These people, too, fail to realize that the government exists to meet our needs – to facilitate a just and prosperous society, which is capable of meeting the basic needs of its citizenry. “..to secure these rights, governments are instituted among Men, deriving their just powers from the consent of the governed.” The government should not work against, but rather FOR us. Does it, right now? Not very effectively. It likes to think that it does, but we are in the middle of at least the second consecutive do-nothing congress. Student loan interest rates are skyrocketing because of legislative inaction. The NSA is spying on all of us.
Should it be this way? No, it should not. Is it broken? Yes, it is. But, when something is broken, you don’t throw the baby out with the bathwater. You fix the problem.
Perhaps most most distressing phenomenon is that of some people hoarding weapons and emergency rations – preparing to take up arms against the government. If we take a moment to think about it – the government IS The United States of America. I am the United States of America, and probably most of the people reading this (all four of you) are also the United States of America. So we have the United States wanting to take up arms against the United States because the United States has issues with the United States.
Note the bit that I have made blue in the text at the beginning. The Founding Fathers were not, as some people assert, radicals. They made sure to place in the Declaration that they were revolting against the Crown only after exhausting every possible means of ambiable resolution. “…all experience hath shewn, that mankind are more disposed to suffer, while evils are sufferable, than to right themselves by abolishing the forms to which they are accustomed.“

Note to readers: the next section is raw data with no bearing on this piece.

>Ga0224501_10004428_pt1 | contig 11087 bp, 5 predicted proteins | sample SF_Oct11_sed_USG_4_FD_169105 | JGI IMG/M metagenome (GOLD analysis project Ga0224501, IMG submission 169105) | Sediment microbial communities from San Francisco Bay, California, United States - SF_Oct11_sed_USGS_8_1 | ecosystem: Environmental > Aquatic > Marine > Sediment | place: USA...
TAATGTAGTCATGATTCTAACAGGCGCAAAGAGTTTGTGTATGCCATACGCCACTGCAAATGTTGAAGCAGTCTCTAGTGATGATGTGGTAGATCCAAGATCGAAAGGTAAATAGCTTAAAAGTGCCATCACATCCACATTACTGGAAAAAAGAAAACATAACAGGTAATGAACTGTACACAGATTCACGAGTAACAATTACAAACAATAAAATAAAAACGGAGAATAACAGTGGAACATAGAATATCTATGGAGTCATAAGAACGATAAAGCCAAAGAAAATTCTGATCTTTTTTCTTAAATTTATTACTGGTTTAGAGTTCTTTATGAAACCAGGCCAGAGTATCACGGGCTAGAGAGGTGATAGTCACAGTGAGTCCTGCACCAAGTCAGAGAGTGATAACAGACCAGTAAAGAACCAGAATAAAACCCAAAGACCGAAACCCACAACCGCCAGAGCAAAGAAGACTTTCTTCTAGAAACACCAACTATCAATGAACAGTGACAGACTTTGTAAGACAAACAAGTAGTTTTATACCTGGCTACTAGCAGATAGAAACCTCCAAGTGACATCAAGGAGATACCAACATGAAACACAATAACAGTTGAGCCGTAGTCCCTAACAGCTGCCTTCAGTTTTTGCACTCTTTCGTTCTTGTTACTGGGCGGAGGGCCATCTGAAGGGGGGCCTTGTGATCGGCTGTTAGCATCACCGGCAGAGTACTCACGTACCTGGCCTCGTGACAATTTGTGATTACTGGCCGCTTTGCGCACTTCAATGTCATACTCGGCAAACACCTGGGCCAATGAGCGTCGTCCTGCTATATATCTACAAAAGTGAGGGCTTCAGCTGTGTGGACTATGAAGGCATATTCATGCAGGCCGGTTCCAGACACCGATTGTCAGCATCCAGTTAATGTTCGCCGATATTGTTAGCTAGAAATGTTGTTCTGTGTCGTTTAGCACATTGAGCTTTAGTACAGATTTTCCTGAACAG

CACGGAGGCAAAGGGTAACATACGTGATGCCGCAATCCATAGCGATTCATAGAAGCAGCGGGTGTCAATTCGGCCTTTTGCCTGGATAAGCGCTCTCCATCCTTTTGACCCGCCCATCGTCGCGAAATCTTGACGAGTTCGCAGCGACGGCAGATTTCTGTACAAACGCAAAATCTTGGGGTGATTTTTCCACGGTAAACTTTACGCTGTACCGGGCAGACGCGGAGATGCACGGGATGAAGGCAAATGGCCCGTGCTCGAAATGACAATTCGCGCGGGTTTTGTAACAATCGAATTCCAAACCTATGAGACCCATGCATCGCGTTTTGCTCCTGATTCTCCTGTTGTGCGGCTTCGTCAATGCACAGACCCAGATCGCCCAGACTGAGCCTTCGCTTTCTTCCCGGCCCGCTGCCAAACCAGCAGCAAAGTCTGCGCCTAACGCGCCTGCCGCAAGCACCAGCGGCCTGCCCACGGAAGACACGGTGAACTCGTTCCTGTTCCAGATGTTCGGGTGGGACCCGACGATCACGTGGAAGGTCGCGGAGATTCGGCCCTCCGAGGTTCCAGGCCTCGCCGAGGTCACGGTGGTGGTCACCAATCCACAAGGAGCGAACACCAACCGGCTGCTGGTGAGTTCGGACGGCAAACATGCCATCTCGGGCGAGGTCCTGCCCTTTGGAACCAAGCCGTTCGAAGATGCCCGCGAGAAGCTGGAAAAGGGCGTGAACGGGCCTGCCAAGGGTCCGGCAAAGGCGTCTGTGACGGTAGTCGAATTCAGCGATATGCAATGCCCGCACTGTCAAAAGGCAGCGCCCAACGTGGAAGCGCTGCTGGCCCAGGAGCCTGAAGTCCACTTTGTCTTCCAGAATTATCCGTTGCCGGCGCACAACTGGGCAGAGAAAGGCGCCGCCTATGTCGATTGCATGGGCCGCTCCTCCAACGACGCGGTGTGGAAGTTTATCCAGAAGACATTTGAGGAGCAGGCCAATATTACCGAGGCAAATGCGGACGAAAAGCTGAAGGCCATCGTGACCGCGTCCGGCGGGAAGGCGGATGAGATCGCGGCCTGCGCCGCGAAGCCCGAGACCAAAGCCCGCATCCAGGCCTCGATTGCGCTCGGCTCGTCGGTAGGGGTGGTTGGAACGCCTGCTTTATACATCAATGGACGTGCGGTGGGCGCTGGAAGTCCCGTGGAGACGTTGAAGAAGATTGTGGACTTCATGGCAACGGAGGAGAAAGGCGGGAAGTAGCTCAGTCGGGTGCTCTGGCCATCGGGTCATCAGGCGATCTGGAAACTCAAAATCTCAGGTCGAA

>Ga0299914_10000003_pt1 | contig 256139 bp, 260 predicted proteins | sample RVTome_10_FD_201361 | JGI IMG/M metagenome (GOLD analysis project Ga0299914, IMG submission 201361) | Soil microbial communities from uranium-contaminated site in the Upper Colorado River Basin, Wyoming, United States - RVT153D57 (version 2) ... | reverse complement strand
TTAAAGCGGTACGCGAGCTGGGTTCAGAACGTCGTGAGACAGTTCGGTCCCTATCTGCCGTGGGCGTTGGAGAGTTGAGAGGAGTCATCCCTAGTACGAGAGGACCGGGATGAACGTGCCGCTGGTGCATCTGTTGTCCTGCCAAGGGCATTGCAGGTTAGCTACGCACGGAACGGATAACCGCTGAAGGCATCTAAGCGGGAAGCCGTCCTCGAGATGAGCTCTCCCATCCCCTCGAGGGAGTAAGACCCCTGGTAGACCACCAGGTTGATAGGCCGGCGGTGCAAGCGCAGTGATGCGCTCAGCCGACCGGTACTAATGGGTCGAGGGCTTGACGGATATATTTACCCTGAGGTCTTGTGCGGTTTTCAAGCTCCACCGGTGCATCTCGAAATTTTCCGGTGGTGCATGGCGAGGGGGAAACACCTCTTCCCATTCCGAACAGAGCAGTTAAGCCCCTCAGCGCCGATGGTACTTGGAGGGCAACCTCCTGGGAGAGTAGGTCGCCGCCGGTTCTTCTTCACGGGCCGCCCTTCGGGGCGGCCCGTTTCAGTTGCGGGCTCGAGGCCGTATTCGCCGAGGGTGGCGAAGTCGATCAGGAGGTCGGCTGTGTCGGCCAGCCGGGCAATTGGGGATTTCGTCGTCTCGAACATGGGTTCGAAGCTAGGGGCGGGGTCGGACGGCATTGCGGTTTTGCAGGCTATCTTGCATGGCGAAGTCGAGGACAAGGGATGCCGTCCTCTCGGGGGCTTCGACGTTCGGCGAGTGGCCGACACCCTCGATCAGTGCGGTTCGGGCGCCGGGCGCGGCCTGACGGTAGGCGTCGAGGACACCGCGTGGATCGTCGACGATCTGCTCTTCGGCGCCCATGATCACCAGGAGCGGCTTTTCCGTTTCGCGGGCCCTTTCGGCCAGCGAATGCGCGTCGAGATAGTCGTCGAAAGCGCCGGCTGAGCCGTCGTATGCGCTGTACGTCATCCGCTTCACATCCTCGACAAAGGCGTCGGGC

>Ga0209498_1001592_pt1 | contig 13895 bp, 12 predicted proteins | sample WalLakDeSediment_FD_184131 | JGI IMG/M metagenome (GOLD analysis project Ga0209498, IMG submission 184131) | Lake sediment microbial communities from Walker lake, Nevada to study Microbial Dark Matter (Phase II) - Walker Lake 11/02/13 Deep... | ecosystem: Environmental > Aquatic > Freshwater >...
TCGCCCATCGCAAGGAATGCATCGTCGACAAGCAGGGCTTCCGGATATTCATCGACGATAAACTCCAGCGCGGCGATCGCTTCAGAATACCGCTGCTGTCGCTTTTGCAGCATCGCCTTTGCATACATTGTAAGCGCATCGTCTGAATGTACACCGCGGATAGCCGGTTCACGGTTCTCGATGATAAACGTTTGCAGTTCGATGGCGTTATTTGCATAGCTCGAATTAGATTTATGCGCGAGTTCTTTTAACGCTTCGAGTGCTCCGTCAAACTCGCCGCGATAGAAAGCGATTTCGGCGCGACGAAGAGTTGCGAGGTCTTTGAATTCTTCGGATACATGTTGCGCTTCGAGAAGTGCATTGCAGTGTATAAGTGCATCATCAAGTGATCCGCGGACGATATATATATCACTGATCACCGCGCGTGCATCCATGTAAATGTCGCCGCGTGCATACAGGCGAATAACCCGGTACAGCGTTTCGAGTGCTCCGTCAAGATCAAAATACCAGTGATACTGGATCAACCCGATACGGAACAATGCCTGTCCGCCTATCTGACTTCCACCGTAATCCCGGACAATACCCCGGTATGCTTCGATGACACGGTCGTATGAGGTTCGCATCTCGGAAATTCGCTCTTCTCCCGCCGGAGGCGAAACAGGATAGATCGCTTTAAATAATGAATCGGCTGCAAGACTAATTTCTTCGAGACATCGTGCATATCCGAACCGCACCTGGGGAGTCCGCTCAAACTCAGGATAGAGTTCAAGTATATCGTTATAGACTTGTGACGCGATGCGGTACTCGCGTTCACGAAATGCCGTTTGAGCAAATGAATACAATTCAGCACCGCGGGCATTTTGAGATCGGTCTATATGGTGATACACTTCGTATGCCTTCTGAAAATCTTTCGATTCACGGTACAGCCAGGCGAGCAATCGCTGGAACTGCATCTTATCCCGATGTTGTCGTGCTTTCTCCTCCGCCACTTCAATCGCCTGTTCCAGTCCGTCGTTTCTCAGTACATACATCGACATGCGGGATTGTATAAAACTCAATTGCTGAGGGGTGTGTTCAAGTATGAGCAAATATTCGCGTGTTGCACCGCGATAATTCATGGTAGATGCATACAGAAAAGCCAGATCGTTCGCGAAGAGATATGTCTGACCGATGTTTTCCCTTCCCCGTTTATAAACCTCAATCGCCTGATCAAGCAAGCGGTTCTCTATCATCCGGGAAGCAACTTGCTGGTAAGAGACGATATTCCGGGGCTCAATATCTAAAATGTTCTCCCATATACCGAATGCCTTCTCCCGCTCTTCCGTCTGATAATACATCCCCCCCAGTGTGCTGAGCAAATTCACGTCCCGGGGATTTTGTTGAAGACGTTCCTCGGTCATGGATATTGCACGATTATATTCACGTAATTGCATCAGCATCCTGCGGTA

Less than a century ago, the American Civil War was fought at the orders of men who failed to yield to this advice. The result was a series of bloody battles, during which more Americans were killed than in all other American wars COMBINED. Somewhat distressingly, the embers of this conflict continue to burn in some of the backwaters of the Deep South.
The thing that people seem to dismiss is that the power for change lies not in the barrel of a gun, or in a violent revolution – nor is our case hopeless. The history of our nation is short, and in that time we have faced many travails and existential threats. I refuse to accept that the impetus of our downfall will be our own ignorance and greed.
The power to affect change does not start in Washington – it lies in us – the People – with a capital ‘P’. In America, the people have the power to completely change their government, if they so desire, without the need for bloodshed. If you think about it, it is possible for us to completely replace all 535 members of congress within 6 years. Even if we wanted to change the very structure of our government, we can do that. If two-thirds of the states request a constitutional convention, then congress has to call delegates from each state. They will make whatever changes to the constitution they think are needed, and each of those changes will be made if they are ratified by three-quarters of the state legislatures.
I am not – by any means – saying that we need to rewrite the constitution or do a complete flush-dump of Congress (although, I am not really sure that I would miss any of them). I am simply attempting to illustrate what is possible. The only way to weather this and the next few decades is if we can stop being so very polaraized. We need to stop dividing ourselves based on superficial issues. We need to stop looking at politics like a sporting event. We need to stop seeing ourselves as Democrats or as Republicans or as rich or poor. We need to see ourselves as one America. One Nation. We need to learn that when people go hungry or uneducated or jobless it doesn’t just affect them – it affects all of us. We need to remember how to have hope. Otherwise we really are irredemable.
I mean, we live in this irreparably broken world, and I don’t wish to deny reality, but the amazing thing to me is not that we refuse to relinquish hope as a species. The amazing thing is that we’re right to hold onto hope.